smith told me at the royal academy, destruction as much as the ministers. where I first heard of his death, that The rails torn from Sir George's house he went by the appellation of the were the chief weapons and instruYoung Villain ; but it is not new to ments of the mob. For the honour me, as you know, to be blamed by two of the nation, I should be glad to have opposite parties. The editor has in it proved that the French were the one place confounded me and my un- engineers. You and I have lived too cle, who, he says, as is true, checked long for our comfort,-shall we close Lord Chatham for being too forward our eyes in peace? You and I, that a young man in 1740. In that year can amuse ourselves with our books I was not even come into parliament, and papers, feel as much indignation and must have been absurd indeed, if I at the turbulent as they have scorn had taunted Lord Chatham with youth, for us. It is hard, at least, that they who was at least six or seven years who disturb nobody, can have no a younger than he was; and how could sylum in which to pursue their innohe reply by reproaching me with old cent indolence. Who is secure against age, who was then not twenty-three? Jack Straw and a whirlwind? How I I shall make no answer to these ab- abominate Mr Banks and Dr Solander, surdities, nor to any part of the work. who routed the poor Otaheitans out of Blunder I see people will, and talk of the centre of the ocean, and carried what they do not understand ; and our abominable passions among them! what care I? There is another trifling Not even that poor little speck could mistake of still less consequence. The escape European restlessness. Och! editor supposes that it was Macpher. I have seen many tempestuous scenes, son who communicated Ossian to me. and outlived them! The present prosIt was Sir David Dalrymple who sent pect is too thick to see through—it is me the first specimens. Macpherson well hope never forsakes us. Adieu. did once come to me, but my credulin Yours, most sincerely, H. W. ty was then a little shaken.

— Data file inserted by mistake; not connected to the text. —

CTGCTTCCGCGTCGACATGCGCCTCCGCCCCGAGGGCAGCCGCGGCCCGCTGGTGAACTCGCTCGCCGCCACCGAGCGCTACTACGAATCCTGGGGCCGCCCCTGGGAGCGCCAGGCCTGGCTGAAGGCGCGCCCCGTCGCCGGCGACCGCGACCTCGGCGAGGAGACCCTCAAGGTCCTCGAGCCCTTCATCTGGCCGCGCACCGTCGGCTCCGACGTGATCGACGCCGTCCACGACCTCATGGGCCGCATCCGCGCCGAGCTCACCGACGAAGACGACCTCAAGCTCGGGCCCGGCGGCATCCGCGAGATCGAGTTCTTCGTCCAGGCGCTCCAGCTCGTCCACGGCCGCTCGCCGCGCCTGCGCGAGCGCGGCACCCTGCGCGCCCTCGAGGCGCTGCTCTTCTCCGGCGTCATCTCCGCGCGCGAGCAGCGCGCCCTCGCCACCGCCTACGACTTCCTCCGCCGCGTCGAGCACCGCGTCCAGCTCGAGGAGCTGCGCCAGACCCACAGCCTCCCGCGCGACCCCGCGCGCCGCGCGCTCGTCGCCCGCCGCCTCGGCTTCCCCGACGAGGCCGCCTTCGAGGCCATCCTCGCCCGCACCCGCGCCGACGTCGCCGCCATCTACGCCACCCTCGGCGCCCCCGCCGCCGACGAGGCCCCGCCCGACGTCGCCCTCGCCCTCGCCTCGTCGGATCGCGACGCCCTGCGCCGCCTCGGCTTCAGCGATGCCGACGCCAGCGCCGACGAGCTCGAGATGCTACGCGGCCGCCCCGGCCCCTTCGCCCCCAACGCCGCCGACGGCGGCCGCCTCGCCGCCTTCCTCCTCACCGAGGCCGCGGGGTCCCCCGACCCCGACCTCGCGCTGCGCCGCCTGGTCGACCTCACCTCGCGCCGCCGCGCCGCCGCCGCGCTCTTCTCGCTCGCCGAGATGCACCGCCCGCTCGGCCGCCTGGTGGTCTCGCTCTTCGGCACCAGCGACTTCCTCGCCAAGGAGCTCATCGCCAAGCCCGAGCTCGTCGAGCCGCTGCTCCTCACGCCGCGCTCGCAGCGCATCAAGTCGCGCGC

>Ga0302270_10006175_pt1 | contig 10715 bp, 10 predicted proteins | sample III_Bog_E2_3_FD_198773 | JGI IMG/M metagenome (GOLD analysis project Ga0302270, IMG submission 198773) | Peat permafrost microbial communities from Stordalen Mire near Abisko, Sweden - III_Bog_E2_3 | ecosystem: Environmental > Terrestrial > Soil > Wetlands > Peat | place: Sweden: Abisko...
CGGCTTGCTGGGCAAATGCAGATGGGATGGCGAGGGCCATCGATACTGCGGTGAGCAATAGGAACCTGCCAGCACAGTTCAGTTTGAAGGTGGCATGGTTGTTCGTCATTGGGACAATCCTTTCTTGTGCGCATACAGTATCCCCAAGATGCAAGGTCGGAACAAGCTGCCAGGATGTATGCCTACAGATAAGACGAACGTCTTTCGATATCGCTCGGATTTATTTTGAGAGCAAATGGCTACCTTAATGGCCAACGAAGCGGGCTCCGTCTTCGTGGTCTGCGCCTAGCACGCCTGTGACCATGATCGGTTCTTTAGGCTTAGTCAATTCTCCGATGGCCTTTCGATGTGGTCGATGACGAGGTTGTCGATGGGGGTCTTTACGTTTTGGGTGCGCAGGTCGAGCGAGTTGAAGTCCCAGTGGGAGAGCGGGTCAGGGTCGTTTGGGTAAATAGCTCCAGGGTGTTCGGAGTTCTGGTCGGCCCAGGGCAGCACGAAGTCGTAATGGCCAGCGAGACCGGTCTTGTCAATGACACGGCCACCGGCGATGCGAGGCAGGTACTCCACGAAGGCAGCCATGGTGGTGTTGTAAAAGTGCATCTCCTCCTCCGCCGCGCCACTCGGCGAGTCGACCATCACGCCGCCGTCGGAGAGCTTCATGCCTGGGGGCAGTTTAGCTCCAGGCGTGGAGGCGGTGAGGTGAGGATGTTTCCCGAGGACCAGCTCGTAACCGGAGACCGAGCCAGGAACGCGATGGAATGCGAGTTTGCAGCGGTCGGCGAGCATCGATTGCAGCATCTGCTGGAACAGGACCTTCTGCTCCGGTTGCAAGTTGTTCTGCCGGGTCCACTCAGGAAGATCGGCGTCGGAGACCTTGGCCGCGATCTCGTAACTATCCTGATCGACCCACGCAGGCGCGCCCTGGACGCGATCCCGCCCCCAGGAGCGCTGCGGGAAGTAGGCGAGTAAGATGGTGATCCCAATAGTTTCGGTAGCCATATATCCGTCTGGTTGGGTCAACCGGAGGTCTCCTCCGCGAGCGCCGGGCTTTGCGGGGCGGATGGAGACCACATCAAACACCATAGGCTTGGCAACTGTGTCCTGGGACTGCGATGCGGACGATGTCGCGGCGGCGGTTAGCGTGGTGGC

We have no time to add a few notes Strawberry Hill, June 15, 1780. to these letters, to counteract a little You may like to know one is alive, the caustic pleasantry of Walpole on dear sir, after a massacre and the con some authors. But Cole's character, flagration of a capital. I was in it and that of his collections, have been both on the Friday and on the black given by Mr D’Israeli, from whom we Wednesday, the most horrible night I beg leave to borrow them for the preever beheld, and which, for six hours

sent purpose.

“ Cole was the college together, I expected to end in half the friend of Walpole, Mason, and Gray ; town being reduced to ashes.

a striking proof how dissimilar habits, I can give you little account of the and opposite tastes and feelings, can origin of this shocking affair. Negli- associate in literary friendship; for gence was certainly its nurse, and re- Cole; indeed, the public had informed ligion only its god-mother. The os him that his friends were poets and tensible author is in the tower. Twelve men of wit, and for them Cole's paor fourteen thousand men have quash- tient and curious turn was useful, and ed all tumults; and as no bad account by its extravagant trifling must have is come from the country, except for a been very useful. He had a gossip's moment at Bath, and as eight days ear, and a tatler's pen ; and, among have passed, nay more, since the com better things, wrote down every grain mencement, -I flatter myself, the of literary scandal his insatiable and whole nation is shocked at the scene, minute curiosity could lick up ;-as and that, if plan there was, it was laid patient and voracious as an ant-eater, only in and for the metropolis. The he stretched out his tongue till it was lowest and most villanous of the peo- covered by the tiny creatures, and drew ple, and to no great amount, were al- them all in at one digestion. All these most the sole actors.

tales were registered, with the utmost I hope your electioneering rioting simplicity, as the reporter received has not, nor will mix in these tumults. them; yet, still anxious after truth, It would be most absurd ; for Lord and usually telling lies, it is very aRockingham, the Duke of Richmond, musing to observe, that, as he proSir George Saville, and Mr Burke, the ceeds, he very laudably contradicts, patrons of toleration, were devoted to or explains away in subsequent me